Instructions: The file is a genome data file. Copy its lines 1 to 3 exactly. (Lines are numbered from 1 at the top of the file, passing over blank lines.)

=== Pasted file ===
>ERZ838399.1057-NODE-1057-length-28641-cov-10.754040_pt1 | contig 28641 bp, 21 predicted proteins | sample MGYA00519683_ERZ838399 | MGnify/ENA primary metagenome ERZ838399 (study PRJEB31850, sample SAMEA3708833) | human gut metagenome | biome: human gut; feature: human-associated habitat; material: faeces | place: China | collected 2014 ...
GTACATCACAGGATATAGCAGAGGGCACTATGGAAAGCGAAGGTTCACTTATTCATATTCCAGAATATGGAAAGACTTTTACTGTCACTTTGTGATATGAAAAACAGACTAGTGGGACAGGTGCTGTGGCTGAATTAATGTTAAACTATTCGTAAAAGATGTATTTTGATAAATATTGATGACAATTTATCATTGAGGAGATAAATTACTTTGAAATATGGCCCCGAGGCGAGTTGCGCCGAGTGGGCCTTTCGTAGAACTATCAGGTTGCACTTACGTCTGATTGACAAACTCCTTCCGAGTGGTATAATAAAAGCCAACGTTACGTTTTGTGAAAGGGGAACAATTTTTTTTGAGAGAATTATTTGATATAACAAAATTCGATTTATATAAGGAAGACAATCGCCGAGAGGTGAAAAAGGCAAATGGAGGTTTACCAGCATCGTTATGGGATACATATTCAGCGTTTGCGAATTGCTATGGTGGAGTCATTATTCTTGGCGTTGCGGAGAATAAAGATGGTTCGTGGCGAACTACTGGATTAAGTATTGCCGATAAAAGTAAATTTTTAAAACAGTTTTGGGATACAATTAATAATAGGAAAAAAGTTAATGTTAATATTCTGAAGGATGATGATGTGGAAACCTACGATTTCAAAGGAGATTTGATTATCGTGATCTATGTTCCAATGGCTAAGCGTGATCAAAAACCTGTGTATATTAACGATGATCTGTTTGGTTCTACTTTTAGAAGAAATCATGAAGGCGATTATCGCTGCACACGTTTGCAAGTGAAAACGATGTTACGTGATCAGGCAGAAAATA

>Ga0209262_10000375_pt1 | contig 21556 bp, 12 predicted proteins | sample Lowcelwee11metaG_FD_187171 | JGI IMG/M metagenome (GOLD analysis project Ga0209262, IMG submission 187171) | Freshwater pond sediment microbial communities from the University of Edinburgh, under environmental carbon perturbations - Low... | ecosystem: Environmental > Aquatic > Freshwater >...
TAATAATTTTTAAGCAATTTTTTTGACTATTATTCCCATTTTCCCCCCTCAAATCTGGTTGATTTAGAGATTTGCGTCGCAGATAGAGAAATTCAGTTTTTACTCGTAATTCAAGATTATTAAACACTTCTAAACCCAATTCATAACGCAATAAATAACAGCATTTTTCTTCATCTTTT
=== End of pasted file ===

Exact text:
>ERZ838399.1057-NODE-1057-length-28641-cov-10.754040_pt1 | contig 28641 bp, 21 predicted proteins | sample MGYA00519683_ERZ838399 | MGnify/ENA primary metagenome ERZ838399 (study PRJEB31850, sample SAMEA3708833) | human gut metagenome | biome: human gut; feature: human-associated habitat; material: faeces | place: China | collected 2014 ...
GTACATCACAGGATATAGCAGAGGGCACTATGGAAAGCGAAGGTTCACTTATTCATATTCCAGAATATGGAAAGACTTTTACTGTCACTTTGTGATATGAAAAACAGACTAGTGGGACAGGTGCTGTGGCTGAATTAATGTTAAACTATTCGTAAAAGATGTATTTTGATAAATATTGATGACAATTTATCATTGAGGAGATAAATTACTTTGAAATATGGCCCCGAGGCGAGTTGCGCCGAGTGGGCCTTTCGTAGAACTATCAGGTTGCACTTACGTCTGATTGACAAACTCCTTCCGAGTGGTATAATAAAAGCCAACGTTACGTTTTGTGAAAGGGGAACAATTTTTTTTGAGAGAATTATTTGATATAACAAAATTCGATTTATATAAGGAAGACAATCGCCGAGAGGTGAAAAAGGCAAATGGAGGTTTACCAGCATCGTTATGGGATACATATTCAGCGTTTGCGAATTGCTATGGTGGAGTCATTATTCTTGGCGTTGCGGAGAATAAAGATGGTTCGTGGCGAACTACTGGATTAAGTATTGCCGATAAAAGTAAATTTTTAAAACAGTTTTGGGATACAATTAATAATAGGAAAAAAGTTAATGTTAATATTCTGAAGGATGATGATGTGGAAACCTACGATTTCAAAGGAGATTTGATTATCGTGATCTATGTTCCAATGGCTAAGCGTGATCAAAAACCTGTGTATATTAACGATGATCTGTTTGGTTCTACTTTTAGAAGAAATCATGAAGGCGATTATCGCTGCACACGTTTGCAAGTGAAAACGATGTTACGTGATCAGGCAGAAAATA

>Ga0209262_10000375_pt1 | contig 21556 bp, 12 predicted proteins | sample Lowcelwee11metaG_FD_187171 | JGI IMG/M metagenome (GOLD analysis project Ga0209262, IMG submission 187171) | Freshwater pond sediment microbial communities from the University of Edinburgh, under environmental carbon perturbations - Low... | ecosystem: Environmental > Aquatic > Freshwater >...